its depots of all the old black powder and early smokeless rifles it had
inherited after the Bolshevik Revolution of 1917.


During World War I, many M1870/87 rifles were converted to
share the same 6.5mm smokeless powder round instead of the inferior black
powder rounds as the primary service rifle, the Carcano, by adding a 6.5mm
barrel lining and a modified M91 Carcano magazine. The barrel sleeving was
called the “Salerno method”; The bolt face was also machined to
accept the smaller diameter 6.5 mm cartridge head, and the firing pin
shortened. These conversions were used for rear echelon troops (guards,
training, etc.) and were rarely, if at all, fired with standard 6.5 mm military
ball ammunition. After WWI, many of these rifles were assigned to the colonies
of Tripolitania, Fezzan and Cyrenaica (Libya) and also to Eritrea and Somalia,
again, as rarely-fired training rifles. These rifles were used again in the
Second Italo-Ethiopian War, mostly by native African soldiers.[1] During World
War II, they were used only by fascist Blackshirts paramilitaries.[2]

It is considered by knowledgeable collectors[who?] that due
to the rifle’s age and general condition (manufactured in 1870-1890s) and
converted twice (1887-90s and again 1915-16), that the black powder technology
of the Vetterli design is not suitable for repeated use (i.e. intense combat
use) with normal Italian ball ammunition of 6.5 mm, or its present-day
commercial equivalent. Even back in the 1920s, anecdotal accounts of Salerno sleeves
loosening under “hot” fire (they were soft-soldered in place) and
subsequent “blow-by” experience since the 1950s appearance of these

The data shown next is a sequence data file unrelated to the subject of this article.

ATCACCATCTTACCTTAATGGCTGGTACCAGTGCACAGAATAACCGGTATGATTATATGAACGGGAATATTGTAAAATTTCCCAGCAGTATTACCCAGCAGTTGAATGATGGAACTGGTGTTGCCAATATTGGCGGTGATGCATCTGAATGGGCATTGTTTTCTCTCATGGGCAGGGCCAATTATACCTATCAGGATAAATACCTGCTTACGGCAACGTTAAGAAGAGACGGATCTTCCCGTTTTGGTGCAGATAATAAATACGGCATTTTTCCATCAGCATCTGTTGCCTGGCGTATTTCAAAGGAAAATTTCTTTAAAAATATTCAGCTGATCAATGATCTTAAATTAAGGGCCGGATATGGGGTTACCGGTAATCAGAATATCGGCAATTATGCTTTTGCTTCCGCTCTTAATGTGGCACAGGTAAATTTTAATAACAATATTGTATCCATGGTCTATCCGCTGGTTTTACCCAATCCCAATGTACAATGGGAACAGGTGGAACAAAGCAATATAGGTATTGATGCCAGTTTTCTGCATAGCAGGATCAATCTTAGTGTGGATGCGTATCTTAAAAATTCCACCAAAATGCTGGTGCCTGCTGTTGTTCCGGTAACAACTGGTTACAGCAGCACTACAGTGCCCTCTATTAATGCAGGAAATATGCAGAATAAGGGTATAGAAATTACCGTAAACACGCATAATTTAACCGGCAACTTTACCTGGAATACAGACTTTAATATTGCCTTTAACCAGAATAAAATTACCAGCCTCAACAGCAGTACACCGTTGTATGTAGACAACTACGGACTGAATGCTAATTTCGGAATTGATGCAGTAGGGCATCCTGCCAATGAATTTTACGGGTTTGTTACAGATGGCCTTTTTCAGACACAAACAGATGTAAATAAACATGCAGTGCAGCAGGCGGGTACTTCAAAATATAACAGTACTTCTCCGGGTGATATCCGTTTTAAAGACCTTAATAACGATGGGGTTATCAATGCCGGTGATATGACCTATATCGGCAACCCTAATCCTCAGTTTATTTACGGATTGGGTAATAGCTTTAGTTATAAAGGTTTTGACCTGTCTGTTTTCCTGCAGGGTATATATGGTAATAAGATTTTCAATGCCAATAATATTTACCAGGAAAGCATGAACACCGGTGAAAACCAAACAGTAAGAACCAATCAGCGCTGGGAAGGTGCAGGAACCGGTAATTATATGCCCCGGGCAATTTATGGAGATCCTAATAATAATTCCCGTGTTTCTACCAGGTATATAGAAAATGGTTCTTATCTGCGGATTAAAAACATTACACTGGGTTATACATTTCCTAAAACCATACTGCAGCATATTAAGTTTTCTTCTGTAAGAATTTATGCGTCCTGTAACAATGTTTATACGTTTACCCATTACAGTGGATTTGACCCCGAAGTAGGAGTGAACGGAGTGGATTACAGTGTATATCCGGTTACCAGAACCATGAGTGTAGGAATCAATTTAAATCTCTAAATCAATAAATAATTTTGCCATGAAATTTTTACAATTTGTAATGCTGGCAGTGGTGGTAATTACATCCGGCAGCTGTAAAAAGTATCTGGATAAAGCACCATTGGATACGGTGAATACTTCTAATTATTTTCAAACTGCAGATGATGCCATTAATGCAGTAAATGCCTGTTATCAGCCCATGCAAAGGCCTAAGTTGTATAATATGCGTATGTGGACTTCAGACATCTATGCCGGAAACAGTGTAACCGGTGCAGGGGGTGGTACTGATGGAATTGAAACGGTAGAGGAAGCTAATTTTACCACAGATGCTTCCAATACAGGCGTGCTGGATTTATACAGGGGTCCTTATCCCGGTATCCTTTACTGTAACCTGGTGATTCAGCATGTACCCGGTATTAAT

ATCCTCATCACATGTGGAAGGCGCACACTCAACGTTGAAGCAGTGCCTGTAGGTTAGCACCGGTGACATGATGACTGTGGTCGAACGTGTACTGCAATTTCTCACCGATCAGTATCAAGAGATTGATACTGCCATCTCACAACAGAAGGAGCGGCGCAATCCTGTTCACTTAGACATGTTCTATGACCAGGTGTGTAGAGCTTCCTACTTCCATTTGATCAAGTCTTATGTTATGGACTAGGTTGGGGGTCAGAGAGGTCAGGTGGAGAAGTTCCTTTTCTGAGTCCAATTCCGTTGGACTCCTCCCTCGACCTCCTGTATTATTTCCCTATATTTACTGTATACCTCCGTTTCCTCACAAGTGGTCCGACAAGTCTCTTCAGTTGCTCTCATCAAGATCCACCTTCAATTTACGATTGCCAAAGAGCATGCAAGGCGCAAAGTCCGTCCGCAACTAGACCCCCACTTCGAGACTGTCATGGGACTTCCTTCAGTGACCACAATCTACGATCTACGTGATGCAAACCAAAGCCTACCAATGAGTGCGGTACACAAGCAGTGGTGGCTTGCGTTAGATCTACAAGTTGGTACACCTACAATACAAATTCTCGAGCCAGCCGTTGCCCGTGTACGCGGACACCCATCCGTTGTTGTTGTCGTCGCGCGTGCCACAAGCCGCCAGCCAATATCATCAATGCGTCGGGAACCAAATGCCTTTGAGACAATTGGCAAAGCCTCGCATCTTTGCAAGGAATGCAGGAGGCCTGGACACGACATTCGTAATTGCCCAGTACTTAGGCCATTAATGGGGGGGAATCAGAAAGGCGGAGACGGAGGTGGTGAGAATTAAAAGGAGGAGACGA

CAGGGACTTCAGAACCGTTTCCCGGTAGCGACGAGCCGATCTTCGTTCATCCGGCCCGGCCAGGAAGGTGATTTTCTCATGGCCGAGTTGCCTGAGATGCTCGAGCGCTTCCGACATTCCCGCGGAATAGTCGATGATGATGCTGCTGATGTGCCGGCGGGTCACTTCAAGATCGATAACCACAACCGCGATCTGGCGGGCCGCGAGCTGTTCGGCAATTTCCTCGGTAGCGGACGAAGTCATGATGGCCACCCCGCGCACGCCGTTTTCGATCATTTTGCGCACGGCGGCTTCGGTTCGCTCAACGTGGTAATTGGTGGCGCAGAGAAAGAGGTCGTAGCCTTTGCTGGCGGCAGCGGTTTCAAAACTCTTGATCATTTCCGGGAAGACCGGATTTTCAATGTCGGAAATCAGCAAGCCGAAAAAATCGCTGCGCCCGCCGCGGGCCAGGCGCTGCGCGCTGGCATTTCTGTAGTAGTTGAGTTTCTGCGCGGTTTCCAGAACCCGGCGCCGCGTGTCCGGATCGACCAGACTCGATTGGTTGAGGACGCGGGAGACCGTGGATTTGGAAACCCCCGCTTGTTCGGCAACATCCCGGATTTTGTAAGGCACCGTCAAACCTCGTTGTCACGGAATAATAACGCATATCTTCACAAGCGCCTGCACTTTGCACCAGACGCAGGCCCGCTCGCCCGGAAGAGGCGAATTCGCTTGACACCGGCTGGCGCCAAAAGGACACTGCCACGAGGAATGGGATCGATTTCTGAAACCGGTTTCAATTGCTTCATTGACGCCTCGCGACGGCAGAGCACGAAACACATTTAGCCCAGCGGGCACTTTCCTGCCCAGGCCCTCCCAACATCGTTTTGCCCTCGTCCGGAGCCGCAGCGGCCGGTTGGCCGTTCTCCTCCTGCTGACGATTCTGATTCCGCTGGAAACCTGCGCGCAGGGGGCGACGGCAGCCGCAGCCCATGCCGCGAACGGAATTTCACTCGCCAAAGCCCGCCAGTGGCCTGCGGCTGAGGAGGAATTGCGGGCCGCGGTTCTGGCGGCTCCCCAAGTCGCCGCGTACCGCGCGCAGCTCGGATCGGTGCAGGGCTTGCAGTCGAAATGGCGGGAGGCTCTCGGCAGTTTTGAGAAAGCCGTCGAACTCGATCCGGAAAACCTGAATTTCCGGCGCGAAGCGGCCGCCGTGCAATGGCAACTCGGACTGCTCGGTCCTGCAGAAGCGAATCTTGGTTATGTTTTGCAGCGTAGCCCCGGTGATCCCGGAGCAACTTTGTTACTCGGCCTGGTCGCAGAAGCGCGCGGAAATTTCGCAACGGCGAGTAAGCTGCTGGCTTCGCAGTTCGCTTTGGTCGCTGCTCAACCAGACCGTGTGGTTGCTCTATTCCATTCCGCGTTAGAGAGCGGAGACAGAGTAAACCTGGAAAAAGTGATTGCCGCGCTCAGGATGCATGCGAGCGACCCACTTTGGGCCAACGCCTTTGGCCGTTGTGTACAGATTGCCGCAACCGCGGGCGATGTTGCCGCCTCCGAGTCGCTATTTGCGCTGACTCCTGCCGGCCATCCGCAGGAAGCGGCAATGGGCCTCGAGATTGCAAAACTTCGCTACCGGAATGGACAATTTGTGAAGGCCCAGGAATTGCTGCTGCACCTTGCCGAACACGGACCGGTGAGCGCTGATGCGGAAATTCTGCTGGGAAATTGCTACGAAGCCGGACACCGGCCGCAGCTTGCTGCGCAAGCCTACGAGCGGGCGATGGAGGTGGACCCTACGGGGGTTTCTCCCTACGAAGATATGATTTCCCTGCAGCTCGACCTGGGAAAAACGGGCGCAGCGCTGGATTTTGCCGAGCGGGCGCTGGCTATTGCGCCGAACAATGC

rifles as surplus has led to safety concerns.[3]

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5 reviews for Ethiopian “Cut Down” Italian Vetterli Model 1870/87/15, Caliber 6.5 Carcano

  1. claytonmarvin (verified owner)

    mine arrived in good shape had bent sling swivels, no major rust,cut down barrel is what you should expect from Ethiopia a hack saw and grinder or hand filed crown,stock is in great shape whole rifle cleaned up really nice mine has only on barrel band and riveted in place nose cap im they used a old nail as the rivet but adds to the history rifling is strong and seems to be in great shape don’t see no cracks along the bolt lugs action seams to lock tight good old hand made short rifle with added history all around a great buy

  2. MichaelBrown (verified owner)

    I purchased one in November 2023. It arrived clean and bright with a dirty dark bore. Bore cleaned to perfect. Mine is a Torre Annunciata 1877 shortened to 550mm/22” with a nose cap, single barrel band & matching numbers Excellent choice, I love it.

  3. claytonmarvin (verified owner)

    ordered a 2nd short rifle the stock has a few cracks but is in great shape and the metal was a little worn but expected the rear band and swivel was hand made and the the front band was a hand made german mauser style front H-barrel band and was really cool history added to the rifle

  4. Roger Kyle (verified owner)

    I was impressed with what I got for 200$. Bore looks rough but still okay, there is a 6 inch crack in the stock but looks like it was fixed along time ago from someone probably in Ethiopia. The bolt, extractor looks good and works. It was dirty and cleaned up nice. The best part is the trench art. Mine had a hobnail from an Italian boot on the stock. This was a good deal in my book.

  5. dos_will (verified owner)

    Received a Brescia 1877 with a single barrel band. Faint AIO marking on the stock. Wood has no splits, besides the wood added to the right side of the magazine when it was converted is missing. Slightly dirty but besides some normal dings and dents is in excellent condition. Metal finish has no rust or pitting. Top sling swivel and barrel band is loosely held in with some tiny ancient nails but both are unbroken and move freely. Overall a fantastic 1st purchase from RTI.